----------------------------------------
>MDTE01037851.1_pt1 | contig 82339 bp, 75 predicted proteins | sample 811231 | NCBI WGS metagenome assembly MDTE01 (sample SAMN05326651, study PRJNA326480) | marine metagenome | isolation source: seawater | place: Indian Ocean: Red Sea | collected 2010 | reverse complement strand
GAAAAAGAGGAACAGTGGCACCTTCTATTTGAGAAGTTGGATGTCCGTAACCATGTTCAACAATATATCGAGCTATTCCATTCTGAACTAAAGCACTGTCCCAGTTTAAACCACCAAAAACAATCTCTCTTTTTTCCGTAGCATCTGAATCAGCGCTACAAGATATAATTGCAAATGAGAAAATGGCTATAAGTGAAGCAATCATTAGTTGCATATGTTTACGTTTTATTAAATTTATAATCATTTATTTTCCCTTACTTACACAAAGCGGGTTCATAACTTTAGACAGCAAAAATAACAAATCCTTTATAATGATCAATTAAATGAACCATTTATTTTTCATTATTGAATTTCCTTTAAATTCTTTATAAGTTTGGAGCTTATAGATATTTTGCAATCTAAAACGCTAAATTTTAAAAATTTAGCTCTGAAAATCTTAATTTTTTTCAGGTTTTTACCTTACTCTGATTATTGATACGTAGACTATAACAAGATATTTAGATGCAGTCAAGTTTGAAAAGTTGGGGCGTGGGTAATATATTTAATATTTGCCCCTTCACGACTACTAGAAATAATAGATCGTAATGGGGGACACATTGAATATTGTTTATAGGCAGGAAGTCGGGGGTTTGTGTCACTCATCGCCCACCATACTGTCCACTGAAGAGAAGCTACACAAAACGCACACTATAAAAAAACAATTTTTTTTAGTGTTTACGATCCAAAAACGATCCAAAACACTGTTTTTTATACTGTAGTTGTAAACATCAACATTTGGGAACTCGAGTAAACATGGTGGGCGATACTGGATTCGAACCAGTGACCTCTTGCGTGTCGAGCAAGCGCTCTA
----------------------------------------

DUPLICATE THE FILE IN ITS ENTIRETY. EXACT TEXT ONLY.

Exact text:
>MDTE01037851.1_pt1 | contig 82339 bp, 75 predicted proteins | sample 811231 | NCBI WGS metagenome assembly MDTE01 (sample SAMN05326651, study PRJNA326480) | marine metagenome | isolation source: seawater | place: Indian Ocean: Red Sea | collected 2010 | reverse complement strand
GAAAAAGAGGAACAGTGGCACCTTCTATTTGAGAAGTTGGATGTCCGTAACCATGTTCAACAATATATCGAGCTATTCCATTCTGAACTAAAGCACTGTCCCAGTTTAAACCACCAAAAACAATCTCTCTTTTTTCCGTAGCATCTGAATCAGCGCTACAAGATATAATTGCAAATGAGAAAATGGCTATAAGTGAAGCAATCATTAGTTGCATATGTTTACGTTTTATTAAATTTATAATCATTTATTTTCCCTTACTTACACAAAGCGGGTTCATAACTTTAGACAGCAAAAATAACAAATCCTTTATAATGATCAATTAAATGAACCATTTATTTTTCATTATTGAATTTCCTTTAAATTCTTTATAAGTTTGGAGCTTATAGATATTTTGCAATCTAAAACGCTAAATTTTAAAAATTTAGCTCTGAAAATCTTAATTTTTTTCAGGTTTTTACCTTACTCTGATTATTGATACGTAGACTATAACAAGATATTTAGATGCAGTCAAGTTTGAAAAGTTGGGGCGTGGGTAATATATTTAATATTTGCCCCTTCACGACTACTAGAAATAATAGATCGTAATGGGGGACACATTGAATATTGTTTATAGGCAGGAAGTCGGGGGTTTGTGTCACTCATCGCCCACCATACTGTCCACTGAAGAGAAGCTACACAAAACGCACACTATAAAAAAACAATTTTTTTTAGTGTTTACGATCCAAAAACGATCCAAAACACTGTTTTTTATACTGTAGTTGTAAACATCAACATTTGGGAACTCGAGTAAACATGGTGGGCGATACTGGATTCGAACCAGTGACCTCTTGCGTGTCGAGCAAGCGCTCTA